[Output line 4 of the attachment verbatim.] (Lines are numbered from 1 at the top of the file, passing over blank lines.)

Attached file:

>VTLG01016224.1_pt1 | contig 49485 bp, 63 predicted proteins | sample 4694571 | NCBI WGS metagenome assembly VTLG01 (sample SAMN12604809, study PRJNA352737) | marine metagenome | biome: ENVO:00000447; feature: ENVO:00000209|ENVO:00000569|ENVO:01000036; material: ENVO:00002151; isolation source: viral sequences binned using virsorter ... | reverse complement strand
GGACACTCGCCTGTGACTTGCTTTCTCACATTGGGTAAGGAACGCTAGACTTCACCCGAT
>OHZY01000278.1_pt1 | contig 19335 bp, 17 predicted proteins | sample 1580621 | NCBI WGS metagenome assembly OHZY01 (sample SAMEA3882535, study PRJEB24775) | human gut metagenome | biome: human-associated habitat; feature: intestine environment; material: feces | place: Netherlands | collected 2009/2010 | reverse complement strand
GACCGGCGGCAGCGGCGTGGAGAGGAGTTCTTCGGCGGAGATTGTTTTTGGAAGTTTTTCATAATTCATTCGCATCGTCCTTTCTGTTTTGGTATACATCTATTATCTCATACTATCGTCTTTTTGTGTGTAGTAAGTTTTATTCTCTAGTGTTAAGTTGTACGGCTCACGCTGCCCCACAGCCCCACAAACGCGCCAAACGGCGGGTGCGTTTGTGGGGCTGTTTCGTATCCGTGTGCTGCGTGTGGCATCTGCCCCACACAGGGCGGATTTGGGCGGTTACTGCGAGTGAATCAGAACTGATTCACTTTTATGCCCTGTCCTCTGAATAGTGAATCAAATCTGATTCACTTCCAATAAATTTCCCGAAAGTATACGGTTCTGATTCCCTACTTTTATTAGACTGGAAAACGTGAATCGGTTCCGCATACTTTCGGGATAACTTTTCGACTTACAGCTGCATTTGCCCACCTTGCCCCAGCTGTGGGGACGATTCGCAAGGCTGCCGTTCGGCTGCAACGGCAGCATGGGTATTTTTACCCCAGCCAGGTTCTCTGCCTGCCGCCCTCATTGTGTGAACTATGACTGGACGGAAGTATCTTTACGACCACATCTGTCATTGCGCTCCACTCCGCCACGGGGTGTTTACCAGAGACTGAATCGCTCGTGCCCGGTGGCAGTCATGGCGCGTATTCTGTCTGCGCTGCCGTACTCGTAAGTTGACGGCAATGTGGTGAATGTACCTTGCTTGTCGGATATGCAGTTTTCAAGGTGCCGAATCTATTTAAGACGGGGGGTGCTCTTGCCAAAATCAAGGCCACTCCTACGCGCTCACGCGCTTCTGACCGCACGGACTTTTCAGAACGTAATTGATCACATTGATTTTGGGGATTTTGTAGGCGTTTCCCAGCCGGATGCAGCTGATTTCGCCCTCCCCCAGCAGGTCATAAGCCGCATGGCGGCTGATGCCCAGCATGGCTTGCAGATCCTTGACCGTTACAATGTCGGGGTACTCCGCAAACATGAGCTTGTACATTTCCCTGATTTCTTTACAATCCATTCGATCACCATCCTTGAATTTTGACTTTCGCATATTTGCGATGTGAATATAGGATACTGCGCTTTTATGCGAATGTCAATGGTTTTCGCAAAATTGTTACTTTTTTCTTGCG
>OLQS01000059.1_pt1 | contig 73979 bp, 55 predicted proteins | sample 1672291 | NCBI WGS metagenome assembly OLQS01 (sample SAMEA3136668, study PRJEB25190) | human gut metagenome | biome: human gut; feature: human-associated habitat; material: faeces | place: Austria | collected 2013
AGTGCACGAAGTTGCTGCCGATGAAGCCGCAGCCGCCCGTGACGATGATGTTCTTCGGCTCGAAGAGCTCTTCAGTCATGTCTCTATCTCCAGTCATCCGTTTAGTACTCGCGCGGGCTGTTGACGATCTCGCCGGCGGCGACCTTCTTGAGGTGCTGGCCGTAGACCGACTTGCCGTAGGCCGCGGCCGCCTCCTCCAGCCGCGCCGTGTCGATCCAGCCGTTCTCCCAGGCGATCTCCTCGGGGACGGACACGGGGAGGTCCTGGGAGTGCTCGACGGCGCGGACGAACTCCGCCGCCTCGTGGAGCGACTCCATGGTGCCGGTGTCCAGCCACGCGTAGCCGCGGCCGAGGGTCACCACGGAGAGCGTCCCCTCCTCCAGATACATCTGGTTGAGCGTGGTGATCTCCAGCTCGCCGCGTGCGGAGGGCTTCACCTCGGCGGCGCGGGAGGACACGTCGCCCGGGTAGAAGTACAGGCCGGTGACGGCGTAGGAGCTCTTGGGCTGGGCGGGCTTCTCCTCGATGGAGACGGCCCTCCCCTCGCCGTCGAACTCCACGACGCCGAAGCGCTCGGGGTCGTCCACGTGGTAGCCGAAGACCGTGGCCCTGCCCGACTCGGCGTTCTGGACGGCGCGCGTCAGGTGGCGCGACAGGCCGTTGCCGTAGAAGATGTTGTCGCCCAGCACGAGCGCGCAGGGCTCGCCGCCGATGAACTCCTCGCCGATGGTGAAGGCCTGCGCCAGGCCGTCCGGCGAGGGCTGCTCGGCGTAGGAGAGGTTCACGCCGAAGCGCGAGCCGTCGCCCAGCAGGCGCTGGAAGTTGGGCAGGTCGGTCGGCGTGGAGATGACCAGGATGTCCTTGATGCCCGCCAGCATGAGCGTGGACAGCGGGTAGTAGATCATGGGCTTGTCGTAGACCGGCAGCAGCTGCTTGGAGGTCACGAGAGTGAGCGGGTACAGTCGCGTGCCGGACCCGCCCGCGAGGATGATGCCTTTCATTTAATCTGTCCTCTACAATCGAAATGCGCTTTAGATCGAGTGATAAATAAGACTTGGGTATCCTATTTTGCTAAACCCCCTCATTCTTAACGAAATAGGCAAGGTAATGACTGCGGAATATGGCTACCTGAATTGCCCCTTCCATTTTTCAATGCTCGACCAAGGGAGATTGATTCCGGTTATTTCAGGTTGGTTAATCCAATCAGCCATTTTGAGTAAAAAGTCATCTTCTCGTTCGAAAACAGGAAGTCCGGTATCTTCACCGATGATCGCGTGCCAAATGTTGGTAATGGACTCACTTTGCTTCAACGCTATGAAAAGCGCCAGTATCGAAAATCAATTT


GACCGGCGGCAGCGGCGTGGAGAGGAGTTCTTCGGCGGAGATTGTTTTTGGAAGTTTTTCATAATTCATTCGCATCGTCCTTTCTGTTTTGGTATACATCTATTATCTCATACTATCGTCTTTTTGTGTGTAGTAAGTTTTATTCTCTAGTGTTAAGTTGTACGGCTCACGCTGCCCCACAGCCCCACAAACGCGCCAAACGGCGGGTGCGTTTGTGGGGCTGTTTCGTATCCGTGTGCTGCGTGTGGCATCTGCCCCACACAGGGCGGATTTGGGCGGTTACTGCGAGTGAATCAGAACTGATTCACTTTTATGCCCTGTCCTCTGAATAGTGAATCAAATCTGATTCACTTCCAATAAATTTCCCGAAAGTATACGGTTCTGATTCCCTACTTTTATTAGACTGGAAAACGTGAATCGGTTCCGCATACTTTCGGGATAACTTTTCGACTTACAGCTGCATTTGCCCACCTTGCCCCAGCTGTGGGGACGATTCGCAAGGCTGCCGTTCGGCTGCAACGGCAGCATGGGTATTTTTACCCCAGCCAGGTTCTCTGCCTGCCGCCCTCATTGTGTGAACTATGACTGGACGGAAGTATCTTTACGACCACATCTGTCATTGCGCTCCACTCCGCCACGGGGTGTTTACCAGAGACTGAATCGCTCGTGCCCGGTGGCAGTCATGGCGCGTATTCTGTCTGCGCTGCCGTACTCGTAAGTTGACGGCAATGTGGTGAATGTACCTTGCTTGTCGGATATGCAGTTTTCAAGGTGCCGAATCTATTTAAGACGGGGGGTGCTCTTGCCAAAATCAAGGCCACTCCTACGCGCTCACGCGCTTCTGACCGCACGGACTTTTCAGAACGTAATTGATCACATTGATTTTGGGGATTTTGTAGGCGTTTCCCAGCCGGATGCAGCTGATTTCGCCCTCCCCCAGCAGGTCATAAGCCGCATGGCGGCTGATGCCCAGCATGGCTTGCAGATCCTTGACCGTTACAATGTCGGGGTACTCCGCAAACATGAGCTTGTACATTTCCCTGATTTCTTTACAATCCATTCGATCACCATCCTTGAATTTTGACTTTCGCATATTTGCGATGTGAATATAGGATACTGCGCTTTTATGCGAATGTCAATGGTTTTCGCAAAATTGTTACTTTTTTCTTGCG